The legislature is the body under our constitution that has the right to determine the requirements to be a candidate in an election. A candidate who meets the legislature's requirement for ballot access - generally the gathering of large numbers of signatures from registered voters signifying their interest in the candidate's participation in the election - must be able to communicate his or her ideas to the public without paying an exorbitant access fee to the media.
A system which effectively requires a candidate to buy advertising time if his or her views are to receive any public airing leads to a perception of corruption in the electoral process when the amount of money required for such purchases is far beyond the reach of individuals not allied with substantial monetary resources.
Although this Court recognized in Buckley vs. Valeo,. 424 U.S. 1, 46 96 S.Ct. 612, L.Ed.2d 659, 76-1 USTCP 9189, "The electorate's increasing dependence on television, radio, and other mass media for news and information has made these expensive modes of communication indispensable instruments of effective political speech," the facts presented in the Buckley did not present the issue presented here.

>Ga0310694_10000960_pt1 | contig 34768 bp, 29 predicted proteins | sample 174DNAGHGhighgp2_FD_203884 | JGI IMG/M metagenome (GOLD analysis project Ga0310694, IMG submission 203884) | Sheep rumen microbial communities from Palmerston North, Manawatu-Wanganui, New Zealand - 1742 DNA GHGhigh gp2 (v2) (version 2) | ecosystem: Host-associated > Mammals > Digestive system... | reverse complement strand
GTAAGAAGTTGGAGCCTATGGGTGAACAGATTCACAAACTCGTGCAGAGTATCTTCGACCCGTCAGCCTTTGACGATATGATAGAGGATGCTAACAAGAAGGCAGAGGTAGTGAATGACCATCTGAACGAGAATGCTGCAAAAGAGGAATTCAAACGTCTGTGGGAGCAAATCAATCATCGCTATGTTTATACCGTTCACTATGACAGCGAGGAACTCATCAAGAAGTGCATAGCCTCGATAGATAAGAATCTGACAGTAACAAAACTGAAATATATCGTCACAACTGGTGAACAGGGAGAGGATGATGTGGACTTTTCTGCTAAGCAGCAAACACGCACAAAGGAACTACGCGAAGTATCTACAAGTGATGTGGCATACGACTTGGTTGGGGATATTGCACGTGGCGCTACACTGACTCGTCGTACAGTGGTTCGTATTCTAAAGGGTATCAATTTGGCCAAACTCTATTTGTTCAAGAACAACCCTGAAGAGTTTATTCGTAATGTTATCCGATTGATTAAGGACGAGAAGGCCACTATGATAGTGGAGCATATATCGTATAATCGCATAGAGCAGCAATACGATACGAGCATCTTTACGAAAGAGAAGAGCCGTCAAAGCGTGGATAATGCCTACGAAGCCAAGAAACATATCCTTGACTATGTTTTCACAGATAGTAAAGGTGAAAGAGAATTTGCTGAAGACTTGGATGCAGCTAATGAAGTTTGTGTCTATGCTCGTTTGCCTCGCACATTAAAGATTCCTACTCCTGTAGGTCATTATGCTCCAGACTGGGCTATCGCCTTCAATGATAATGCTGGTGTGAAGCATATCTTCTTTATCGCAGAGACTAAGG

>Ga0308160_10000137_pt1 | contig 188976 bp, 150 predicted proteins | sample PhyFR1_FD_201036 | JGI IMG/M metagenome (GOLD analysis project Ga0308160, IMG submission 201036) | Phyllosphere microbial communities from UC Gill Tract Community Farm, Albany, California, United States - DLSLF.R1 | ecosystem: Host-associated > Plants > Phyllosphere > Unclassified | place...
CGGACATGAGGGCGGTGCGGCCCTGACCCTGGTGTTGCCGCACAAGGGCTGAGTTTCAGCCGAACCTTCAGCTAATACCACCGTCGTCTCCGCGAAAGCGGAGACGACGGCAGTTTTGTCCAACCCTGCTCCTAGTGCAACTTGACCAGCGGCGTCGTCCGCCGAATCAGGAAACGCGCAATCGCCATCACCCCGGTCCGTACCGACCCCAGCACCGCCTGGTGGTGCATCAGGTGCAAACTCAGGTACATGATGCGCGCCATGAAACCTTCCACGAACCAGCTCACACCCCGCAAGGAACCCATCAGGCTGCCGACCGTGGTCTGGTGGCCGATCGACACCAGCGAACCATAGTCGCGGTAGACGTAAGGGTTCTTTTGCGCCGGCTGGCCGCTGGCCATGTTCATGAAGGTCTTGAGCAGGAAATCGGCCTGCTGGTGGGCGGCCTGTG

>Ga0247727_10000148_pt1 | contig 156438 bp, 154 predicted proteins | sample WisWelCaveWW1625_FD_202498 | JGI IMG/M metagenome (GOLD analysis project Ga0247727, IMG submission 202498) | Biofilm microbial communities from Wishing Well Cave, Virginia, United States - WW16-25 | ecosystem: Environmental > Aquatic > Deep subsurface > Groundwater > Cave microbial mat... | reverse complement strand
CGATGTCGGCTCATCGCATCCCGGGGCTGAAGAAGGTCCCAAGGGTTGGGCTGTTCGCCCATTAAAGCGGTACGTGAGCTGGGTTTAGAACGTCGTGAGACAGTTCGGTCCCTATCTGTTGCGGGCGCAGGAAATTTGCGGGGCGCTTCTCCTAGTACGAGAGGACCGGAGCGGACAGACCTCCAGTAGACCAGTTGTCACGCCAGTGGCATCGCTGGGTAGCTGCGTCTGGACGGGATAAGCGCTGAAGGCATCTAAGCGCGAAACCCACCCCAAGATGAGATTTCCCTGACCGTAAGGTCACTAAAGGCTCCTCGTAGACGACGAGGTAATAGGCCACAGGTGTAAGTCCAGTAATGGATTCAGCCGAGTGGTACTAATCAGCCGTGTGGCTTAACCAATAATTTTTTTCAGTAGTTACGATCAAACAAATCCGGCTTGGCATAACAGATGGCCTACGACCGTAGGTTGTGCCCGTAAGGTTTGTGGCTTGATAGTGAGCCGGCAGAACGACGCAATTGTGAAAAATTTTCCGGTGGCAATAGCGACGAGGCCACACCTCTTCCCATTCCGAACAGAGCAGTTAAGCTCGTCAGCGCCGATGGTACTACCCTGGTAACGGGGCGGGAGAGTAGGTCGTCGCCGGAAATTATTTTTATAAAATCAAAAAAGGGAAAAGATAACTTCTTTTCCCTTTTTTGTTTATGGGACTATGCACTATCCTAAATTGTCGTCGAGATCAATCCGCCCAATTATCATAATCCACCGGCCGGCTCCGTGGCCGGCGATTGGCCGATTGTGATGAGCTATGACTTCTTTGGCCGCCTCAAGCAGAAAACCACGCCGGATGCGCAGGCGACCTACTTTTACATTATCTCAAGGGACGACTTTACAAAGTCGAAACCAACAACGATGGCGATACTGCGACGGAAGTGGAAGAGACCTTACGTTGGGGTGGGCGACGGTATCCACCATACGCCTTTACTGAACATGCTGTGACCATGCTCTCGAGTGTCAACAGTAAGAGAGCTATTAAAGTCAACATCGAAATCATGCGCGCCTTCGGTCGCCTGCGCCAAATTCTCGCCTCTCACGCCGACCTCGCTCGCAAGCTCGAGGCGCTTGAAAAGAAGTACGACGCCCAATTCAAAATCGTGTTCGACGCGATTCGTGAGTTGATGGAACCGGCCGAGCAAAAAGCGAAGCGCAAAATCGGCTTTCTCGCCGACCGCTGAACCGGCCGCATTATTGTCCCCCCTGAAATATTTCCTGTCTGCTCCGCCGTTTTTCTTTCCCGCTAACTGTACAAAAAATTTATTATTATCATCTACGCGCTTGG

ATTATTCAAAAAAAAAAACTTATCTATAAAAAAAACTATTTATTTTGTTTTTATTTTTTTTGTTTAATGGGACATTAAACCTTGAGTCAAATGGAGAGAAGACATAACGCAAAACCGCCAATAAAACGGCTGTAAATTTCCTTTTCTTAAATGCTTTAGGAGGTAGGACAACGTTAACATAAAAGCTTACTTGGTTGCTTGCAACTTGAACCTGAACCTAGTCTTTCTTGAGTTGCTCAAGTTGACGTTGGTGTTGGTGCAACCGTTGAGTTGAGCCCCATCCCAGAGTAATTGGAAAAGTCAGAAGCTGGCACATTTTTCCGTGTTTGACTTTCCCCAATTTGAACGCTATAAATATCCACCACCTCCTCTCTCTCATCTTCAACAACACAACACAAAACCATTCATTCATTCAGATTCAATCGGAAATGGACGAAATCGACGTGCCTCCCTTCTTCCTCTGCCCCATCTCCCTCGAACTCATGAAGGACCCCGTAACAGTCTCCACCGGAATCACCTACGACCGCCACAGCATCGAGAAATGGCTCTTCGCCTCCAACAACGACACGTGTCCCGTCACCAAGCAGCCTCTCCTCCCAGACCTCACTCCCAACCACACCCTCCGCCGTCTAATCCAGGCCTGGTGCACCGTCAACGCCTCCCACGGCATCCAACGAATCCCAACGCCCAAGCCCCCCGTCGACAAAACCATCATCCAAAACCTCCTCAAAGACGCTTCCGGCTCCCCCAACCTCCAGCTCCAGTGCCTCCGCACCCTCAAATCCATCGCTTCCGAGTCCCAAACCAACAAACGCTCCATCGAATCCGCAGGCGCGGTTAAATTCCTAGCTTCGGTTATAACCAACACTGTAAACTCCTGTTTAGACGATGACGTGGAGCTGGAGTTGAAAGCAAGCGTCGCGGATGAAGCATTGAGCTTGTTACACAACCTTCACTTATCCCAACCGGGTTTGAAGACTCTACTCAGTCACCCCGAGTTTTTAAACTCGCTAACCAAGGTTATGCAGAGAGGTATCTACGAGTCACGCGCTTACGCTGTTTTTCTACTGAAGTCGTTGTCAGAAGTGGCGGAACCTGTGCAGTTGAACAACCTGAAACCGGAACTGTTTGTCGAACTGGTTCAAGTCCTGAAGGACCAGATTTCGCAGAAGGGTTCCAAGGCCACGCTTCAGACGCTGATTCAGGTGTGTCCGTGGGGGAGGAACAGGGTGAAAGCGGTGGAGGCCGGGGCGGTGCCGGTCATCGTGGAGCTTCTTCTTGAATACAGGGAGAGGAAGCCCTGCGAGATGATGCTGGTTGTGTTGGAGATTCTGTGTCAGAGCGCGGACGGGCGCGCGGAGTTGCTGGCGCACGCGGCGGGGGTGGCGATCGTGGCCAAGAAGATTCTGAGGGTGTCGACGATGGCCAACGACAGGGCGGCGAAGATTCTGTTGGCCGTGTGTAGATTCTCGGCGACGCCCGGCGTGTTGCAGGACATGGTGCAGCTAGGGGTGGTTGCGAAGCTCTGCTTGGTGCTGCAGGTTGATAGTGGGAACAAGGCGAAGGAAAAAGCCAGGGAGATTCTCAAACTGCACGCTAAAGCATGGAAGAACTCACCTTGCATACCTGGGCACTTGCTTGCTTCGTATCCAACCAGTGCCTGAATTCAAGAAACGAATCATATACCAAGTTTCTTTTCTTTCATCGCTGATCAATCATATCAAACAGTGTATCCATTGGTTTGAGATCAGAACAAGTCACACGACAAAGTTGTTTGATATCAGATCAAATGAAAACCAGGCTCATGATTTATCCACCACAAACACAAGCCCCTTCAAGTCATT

Surely the Court would not hold that the right of effective political speech is a right only of the wealthy. Madison in Federalist Papers #57 said it well:
"Who are to be the objects of popular choice? Every citizen whose merit may recommend him to the esteem and confidence of the country. No qualification of wealth, of birth, of religious faith, or of civil profession is permitted to fetter the judgment or disappoint the inclination of the people."
The First Amendment does not give broadcasters a license to exclude candidates from communicating with the public. Should the public's constitutional right to free and fair elections conflict with the first amendment rights of broadcasters, the rights of the public to free elections are paramount. CBS, Inc. v. F.C. C., 453 U.S. 367 (1981):